• The quality of habitats is the biggest cause of a “high risk” status, rather than habitat quantity or spatial configurations.
What are the implications for policy?
The task of monitoring and measuring natural capital at a national level is vital, but also very challenging given the scale of data gathering and analysis necessary for comprehensive assessments. As stated by Mace and Colleagues, this research highlights significant gaps in ecological science and emphasises the importance of measuring status and trends in natural assets, at a scale and resolution that is relevant to their benefits. Although preliminary, the risk register provides strong indications that two specific habitats are at significant risk: freshwaters and mountains, moors and heathland habitats. If the risk register is updated regularly, it will help to focus research (e.g. monitoring and data gathering) and guide priorities for recovery and protection of natural assets. However, a greater understanding of asset-benefit relationships is now required in order to develop and add further value to the risk register. This work is vital for the recovery and protection of natural assets, helping to increase the sustainability of benefits in the future.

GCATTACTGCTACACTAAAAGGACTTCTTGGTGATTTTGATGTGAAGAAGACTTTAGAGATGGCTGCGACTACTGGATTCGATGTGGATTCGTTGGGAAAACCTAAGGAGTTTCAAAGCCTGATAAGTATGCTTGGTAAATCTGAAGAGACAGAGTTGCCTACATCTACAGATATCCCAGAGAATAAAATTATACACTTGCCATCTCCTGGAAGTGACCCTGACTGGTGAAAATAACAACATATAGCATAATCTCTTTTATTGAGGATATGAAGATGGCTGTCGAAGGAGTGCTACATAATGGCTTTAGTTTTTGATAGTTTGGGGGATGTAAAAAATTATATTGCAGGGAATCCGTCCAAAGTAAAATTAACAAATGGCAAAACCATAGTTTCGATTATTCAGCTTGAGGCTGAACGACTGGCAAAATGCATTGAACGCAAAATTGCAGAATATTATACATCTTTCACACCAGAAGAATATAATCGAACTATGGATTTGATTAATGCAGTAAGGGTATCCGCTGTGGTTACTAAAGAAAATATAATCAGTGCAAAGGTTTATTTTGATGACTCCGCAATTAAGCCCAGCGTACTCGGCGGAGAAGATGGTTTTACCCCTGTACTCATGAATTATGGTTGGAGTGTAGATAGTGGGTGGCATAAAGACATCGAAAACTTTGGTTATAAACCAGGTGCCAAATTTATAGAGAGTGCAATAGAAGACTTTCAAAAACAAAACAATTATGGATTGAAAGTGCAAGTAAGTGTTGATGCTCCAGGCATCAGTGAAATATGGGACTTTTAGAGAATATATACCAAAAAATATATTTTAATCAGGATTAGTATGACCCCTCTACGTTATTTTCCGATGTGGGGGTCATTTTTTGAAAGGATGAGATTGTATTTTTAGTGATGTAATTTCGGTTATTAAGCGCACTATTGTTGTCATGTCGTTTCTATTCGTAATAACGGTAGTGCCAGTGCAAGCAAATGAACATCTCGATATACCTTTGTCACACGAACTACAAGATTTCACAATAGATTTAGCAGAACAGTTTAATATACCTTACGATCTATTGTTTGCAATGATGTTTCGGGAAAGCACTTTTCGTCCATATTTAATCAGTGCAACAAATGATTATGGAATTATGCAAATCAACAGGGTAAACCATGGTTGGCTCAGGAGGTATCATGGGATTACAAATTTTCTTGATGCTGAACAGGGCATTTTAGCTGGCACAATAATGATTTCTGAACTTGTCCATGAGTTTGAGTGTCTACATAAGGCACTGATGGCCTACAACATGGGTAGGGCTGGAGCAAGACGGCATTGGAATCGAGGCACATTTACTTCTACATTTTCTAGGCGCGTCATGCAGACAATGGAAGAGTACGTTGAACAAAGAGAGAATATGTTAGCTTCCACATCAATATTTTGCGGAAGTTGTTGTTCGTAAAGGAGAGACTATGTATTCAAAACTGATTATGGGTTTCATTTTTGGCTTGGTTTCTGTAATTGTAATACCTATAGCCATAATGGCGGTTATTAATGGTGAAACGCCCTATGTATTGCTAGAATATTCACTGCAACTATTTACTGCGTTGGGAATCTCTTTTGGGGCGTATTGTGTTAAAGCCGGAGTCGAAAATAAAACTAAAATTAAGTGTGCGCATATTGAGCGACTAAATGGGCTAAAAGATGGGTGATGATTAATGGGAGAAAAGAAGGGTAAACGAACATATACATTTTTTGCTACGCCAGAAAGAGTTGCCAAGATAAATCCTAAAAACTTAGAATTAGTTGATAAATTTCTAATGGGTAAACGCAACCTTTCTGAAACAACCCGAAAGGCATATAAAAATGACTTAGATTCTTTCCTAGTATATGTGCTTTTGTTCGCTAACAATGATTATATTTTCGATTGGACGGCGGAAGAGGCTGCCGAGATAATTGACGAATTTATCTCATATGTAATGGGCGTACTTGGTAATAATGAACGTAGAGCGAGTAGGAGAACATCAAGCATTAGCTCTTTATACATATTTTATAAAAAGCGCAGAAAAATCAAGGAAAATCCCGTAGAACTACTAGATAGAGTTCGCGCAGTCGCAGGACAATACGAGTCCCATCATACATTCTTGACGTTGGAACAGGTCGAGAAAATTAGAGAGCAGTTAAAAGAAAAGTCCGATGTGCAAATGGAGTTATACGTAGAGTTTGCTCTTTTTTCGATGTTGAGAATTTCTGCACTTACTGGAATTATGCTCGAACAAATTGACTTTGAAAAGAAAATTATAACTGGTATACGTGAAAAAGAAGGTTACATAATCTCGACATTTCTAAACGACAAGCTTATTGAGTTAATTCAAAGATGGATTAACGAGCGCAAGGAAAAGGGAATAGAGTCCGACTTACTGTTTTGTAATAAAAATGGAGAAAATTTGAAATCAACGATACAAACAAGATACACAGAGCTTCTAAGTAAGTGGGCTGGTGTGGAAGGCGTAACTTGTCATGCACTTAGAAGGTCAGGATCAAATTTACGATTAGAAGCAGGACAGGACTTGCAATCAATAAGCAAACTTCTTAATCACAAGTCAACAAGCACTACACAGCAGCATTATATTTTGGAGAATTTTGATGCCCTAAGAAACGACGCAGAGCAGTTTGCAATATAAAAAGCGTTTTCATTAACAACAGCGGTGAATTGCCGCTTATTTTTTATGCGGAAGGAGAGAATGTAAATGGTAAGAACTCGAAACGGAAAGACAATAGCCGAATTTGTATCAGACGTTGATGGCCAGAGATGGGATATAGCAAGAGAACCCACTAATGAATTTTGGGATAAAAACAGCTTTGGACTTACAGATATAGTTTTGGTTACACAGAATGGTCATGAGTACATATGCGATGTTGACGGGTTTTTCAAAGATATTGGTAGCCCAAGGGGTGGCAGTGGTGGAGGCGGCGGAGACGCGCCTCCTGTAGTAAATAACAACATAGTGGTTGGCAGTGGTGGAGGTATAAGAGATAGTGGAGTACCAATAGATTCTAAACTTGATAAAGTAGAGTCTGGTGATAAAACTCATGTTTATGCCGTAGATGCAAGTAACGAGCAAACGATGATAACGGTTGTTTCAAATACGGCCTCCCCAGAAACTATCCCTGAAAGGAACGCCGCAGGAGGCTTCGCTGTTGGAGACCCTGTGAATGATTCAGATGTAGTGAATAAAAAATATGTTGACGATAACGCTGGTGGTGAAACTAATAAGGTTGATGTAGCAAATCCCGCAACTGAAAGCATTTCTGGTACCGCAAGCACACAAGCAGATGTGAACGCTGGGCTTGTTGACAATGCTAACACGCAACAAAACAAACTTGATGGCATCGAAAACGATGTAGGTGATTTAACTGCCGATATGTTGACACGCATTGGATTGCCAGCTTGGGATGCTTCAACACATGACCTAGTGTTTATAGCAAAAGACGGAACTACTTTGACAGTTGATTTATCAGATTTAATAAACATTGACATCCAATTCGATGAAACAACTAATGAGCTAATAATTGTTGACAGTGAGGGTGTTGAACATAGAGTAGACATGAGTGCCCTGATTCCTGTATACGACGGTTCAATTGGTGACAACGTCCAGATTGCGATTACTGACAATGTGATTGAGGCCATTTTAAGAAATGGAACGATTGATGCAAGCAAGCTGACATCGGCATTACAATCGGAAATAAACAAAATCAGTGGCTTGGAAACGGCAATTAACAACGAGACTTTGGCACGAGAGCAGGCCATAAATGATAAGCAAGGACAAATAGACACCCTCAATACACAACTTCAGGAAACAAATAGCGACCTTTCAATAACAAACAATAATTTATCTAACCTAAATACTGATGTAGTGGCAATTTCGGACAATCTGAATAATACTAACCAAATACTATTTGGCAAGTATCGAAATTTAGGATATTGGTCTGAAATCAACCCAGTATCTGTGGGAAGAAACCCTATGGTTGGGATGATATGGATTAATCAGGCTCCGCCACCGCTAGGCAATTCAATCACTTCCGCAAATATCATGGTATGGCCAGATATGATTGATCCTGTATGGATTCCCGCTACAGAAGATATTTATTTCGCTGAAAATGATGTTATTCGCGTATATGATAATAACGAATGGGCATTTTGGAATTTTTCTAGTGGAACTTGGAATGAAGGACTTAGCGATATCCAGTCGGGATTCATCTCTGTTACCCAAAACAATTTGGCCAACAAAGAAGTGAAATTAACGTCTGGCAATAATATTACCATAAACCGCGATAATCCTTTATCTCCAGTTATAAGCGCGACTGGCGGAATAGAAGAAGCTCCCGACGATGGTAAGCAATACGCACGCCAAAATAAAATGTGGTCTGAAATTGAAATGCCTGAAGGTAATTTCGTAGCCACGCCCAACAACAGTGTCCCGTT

‘Natural Capital’ is one of the BES’s six policy areas, complementing the overarching priorities of promoting scientific evidence in policy-making and fostering interdisciplinarity and knowledge exchange. The BES is part of the Natural Capital Initiative (NCI), a partnership between the British Ecological Society, Society of Biology, Centre for Ecology and Hydrology, and the James Hutton Institute. The NCI aims to support decision-making that results in the sustainable management of our natural capital based on sound science. The NCI aim to do this by: (1) initiating and facilitating dialogue between people from academia, policy, business and civil society and (2) communicating independent, authoritative synthesis and evaluation of the scientific evidence base. Further information about the NCI, upcoming events and how to get involved can be found on the website.